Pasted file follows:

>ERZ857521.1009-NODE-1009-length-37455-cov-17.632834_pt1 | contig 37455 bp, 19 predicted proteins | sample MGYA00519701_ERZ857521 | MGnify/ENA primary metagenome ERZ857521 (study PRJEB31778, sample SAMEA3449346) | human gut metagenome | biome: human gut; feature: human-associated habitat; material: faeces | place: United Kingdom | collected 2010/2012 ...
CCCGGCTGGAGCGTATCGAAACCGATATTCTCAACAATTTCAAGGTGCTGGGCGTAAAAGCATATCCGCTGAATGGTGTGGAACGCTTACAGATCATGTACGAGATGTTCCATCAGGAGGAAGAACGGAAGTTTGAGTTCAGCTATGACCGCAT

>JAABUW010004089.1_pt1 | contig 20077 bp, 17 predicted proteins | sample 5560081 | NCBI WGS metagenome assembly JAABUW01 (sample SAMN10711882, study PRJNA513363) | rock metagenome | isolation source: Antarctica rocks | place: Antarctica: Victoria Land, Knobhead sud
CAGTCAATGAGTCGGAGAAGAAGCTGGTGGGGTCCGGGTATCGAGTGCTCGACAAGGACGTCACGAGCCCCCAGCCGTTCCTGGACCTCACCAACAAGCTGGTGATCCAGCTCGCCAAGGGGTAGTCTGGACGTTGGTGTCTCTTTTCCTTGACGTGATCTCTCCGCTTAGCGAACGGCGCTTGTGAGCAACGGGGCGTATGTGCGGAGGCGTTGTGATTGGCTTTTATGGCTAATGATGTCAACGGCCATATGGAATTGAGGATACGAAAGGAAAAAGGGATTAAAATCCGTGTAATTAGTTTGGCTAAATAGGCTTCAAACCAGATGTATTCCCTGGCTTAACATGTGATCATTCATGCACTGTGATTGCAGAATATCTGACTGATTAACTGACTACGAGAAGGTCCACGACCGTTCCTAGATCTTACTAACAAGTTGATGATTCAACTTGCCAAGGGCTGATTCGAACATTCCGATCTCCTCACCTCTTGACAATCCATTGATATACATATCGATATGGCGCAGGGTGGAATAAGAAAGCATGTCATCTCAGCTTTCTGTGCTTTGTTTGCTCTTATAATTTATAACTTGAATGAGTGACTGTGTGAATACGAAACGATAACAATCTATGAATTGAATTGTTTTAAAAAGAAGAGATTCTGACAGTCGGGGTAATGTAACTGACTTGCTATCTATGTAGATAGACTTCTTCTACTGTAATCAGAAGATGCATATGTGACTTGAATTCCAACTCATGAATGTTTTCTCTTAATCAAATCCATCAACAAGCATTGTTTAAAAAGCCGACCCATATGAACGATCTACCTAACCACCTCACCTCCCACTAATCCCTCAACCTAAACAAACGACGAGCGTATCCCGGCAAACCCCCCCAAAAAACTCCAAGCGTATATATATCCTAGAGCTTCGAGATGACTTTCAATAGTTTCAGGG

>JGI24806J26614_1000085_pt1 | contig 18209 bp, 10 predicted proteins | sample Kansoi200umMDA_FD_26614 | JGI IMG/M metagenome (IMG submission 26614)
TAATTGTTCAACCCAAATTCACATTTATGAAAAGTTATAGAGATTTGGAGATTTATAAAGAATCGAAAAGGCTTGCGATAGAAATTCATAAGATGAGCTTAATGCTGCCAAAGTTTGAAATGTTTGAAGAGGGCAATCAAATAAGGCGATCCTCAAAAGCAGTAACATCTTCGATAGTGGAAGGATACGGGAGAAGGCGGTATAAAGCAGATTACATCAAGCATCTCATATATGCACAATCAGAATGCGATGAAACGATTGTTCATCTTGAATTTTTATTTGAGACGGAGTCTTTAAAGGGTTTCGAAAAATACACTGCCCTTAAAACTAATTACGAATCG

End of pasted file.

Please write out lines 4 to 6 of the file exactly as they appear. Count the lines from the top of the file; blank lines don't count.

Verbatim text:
CAGTCAATGAGTCGGAGAAGAAGCTGGTGGGGTCCGGGTATCGAGTGCTCGACAAGGACGTCACGAGCCCCCAGCCGTTCCTGGACCTCACCAACAAGCTGGTGATCCAGCTCGCCAAGGGGTAGTCTGGACGTTGGTGTCTCTTTTCCTTGACGTGATCTCTCCGCTTAGCGAACGGCGCTTGTGAGCAACGGGGCGTATGTGCGGAGGCGTTGTGATTGGCTTTTATGGCTAATGATGTCAACGGCCATATGGAATTGAGGATACGAAAGGAAAAAGGGATTAAAATCCGTGTAATTAGTTTGGCTAAATAGGCTTCAAACCAGATGTATTCCCTGGCTTAACATGTGATCATTCATGCACTGTGATTGCAGAATATCTGACTGATTAACTGACTACGAGAAGGTCCACGACCGTTCCTAGATCTTACTAACAAGTTGATGATTCAACTTGCCAAGGGCTGATTCGAACATTCCGATCTCCTCACCTCTTGACAATCCATTGATATACATATCGATATGGCGCAGGGTGGAATAAGAAAGCATGTCATCTCAGCTTTCTGTGCTTTGTTTGCTCTTATAATTTATAACTTGAATGAGTGACTGTGTGAATACGAAACGATAACAATCTATGAATTGAATTGTTTTAAAAAGAAGAGATTCTGACAGTCGGGGTAATGTAACTGACTTGCTATCTATGTAGATAGACTTCTTCTACTGTAATCAGAAGATGCATATGTGACTTGAATTCCAACTCATGAATGTTTTCTCTTAATCAAATCCATCAACAAGCATTGTTTAAAAAGCCGACCCATATGAACGATCTACCTAACCACCTCACCTCCCACTAATCCCTCAACCTAAACAAACGACGAGCGTATCCCGGCAAACCCCCCCAAAAAACTCCAAGCGTATATATATCCTAGAGCTTCGAGATGACTTTCAATAGTTTCAGGG

>JGI24806J26614_1000085_pt1 | contig 18209 bp, 10 predicted proteins | sample Kansoi200umMDA_FD_26614 | JGI IMG/M metagenome (IMG submission 26614)
TAATTGTTCAACCCAAATTCACATTTATGAAAAGTTATAGAGATTTGGAGATTTATAAAGAATCGAAAAGGCTTGCGATAGAAATTCATAAGATGAGCTTAATGCTGCCAAAGTTTGAAATGTTTGAAGAGGGCAATCAAATAAGGCGATCCTCAAAAGCAGTAACATCTTCGATAGTGGAAGGATACGGGAGAAGGCGGTATAAAGCAGATTACATCAAGCATCTCATATATGCACAATCAGAATGCGATGAAACGATTGTTCATCTTGAATTTTTATTTGAGACGGAGTCTTTAAAGGGTTTCGAAAAATACACTGCCCTTAAAACTAATTACGAATCG